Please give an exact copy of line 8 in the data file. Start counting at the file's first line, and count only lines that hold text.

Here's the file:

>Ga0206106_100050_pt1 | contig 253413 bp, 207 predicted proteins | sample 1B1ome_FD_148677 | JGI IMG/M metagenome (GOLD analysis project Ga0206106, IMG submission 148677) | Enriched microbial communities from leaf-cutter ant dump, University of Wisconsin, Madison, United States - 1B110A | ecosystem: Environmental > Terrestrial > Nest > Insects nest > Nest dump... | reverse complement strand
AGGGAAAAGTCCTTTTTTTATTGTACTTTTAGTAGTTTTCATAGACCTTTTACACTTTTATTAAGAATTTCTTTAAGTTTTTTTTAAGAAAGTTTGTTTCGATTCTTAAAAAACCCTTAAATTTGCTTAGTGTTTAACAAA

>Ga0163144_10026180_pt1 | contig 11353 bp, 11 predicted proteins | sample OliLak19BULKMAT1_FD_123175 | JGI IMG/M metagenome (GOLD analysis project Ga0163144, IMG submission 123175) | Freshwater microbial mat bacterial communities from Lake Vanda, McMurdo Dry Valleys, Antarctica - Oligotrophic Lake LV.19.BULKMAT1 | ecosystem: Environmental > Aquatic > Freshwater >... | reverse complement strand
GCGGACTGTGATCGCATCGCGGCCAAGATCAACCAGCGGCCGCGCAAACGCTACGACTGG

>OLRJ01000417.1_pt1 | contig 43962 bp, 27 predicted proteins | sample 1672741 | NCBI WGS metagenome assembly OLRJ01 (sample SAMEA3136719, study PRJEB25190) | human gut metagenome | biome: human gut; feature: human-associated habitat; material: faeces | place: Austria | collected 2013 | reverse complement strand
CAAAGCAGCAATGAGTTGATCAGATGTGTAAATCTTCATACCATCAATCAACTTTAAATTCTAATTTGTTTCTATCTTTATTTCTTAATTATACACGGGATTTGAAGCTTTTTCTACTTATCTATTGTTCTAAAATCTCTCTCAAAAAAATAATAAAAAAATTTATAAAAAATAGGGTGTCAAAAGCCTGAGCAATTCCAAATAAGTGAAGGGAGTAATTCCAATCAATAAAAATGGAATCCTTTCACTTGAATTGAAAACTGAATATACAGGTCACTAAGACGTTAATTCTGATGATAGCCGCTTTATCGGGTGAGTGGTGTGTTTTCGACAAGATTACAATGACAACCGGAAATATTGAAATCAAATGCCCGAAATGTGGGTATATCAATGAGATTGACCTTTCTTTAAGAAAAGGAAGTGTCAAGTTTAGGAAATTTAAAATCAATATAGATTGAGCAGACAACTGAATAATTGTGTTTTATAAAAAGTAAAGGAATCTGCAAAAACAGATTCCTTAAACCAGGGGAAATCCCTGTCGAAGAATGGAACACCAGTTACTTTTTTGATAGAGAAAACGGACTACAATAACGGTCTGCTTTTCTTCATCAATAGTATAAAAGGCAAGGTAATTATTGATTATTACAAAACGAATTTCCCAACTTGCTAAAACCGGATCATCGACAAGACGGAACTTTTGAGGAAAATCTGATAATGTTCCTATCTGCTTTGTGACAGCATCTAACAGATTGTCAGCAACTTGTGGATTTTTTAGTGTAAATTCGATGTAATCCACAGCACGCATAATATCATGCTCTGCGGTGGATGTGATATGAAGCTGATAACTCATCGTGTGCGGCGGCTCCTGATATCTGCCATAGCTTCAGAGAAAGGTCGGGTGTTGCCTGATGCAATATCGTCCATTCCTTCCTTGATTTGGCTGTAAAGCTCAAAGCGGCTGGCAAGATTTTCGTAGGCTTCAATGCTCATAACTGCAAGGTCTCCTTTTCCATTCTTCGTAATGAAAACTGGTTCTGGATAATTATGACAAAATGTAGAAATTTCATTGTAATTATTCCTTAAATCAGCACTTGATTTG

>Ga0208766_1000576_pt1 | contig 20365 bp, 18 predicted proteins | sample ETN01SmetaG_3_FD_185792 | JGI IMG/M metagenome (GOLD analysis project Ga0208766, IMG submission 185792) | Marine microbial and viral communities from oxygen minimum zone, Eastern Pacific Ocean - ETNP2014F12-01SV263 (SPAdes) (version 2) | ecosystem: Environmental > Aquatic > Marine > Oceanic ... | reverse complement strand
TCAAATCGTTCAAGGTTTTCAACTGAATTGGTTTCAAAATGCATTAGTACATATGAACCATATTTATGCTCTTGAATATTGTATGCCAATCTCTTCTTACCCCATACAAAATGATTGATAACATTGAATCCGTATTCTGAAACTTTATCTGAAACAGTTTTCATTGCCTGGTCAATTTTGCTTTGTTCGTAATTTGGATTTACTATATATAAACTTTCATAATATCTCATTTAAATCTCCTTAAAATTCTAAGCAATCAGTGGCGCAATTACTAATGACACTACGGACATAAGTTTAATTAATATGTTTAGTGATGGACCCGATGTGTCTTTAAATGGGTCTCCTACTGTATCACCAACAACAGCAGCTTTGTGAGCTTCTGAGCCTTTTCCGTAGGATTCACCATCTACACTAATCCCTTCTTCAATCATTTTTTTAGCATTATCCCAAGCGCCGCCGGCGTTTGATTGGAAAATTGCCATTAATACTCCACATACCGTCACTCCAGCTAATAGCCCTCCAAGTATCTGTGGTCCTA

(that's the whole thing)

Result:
TCAAATCGTTCAAGGTTTTCAACTGAATTGGTTTCAAAATGCATTAGTACATATGAACCATATTTATGCTCTTGAATATTGTATGCCAATCTCTTCTTACCCCATACAAAATGATTGATAACATTGAATCCGTATTCTGAAACTTTATCTGAAACAGTTTTCATTGCCTGGTCAATTTTGCTTTGTTCGTAATTTGGATTTACTATATATAAACTTTCATAATATCTCATTTAAATCTCCTTAAAATTCTAAGCAATCAGTGGCGCAATTACTAATGACACTACGGACATAAGTTTAATTAATATGTTTAGTGATGGACCCGATGTGTCTTTAAATGGGTCTCCTACTGTATCACCAACAACAGCAGCTTTGTGAGCTTCTGAGCCTTTTCCGTAGGATTCACCATCTACACTAATCCCTTCTTCAATCATTTTTTTAGCATTATCCCAAGCGCCGCCGGCGTTTGATTGGAAAATTGCCATTAATACTCCACATACCGTCACTCCAGCTAATAGCCCTCCAAGTATCTGTGGTCCTA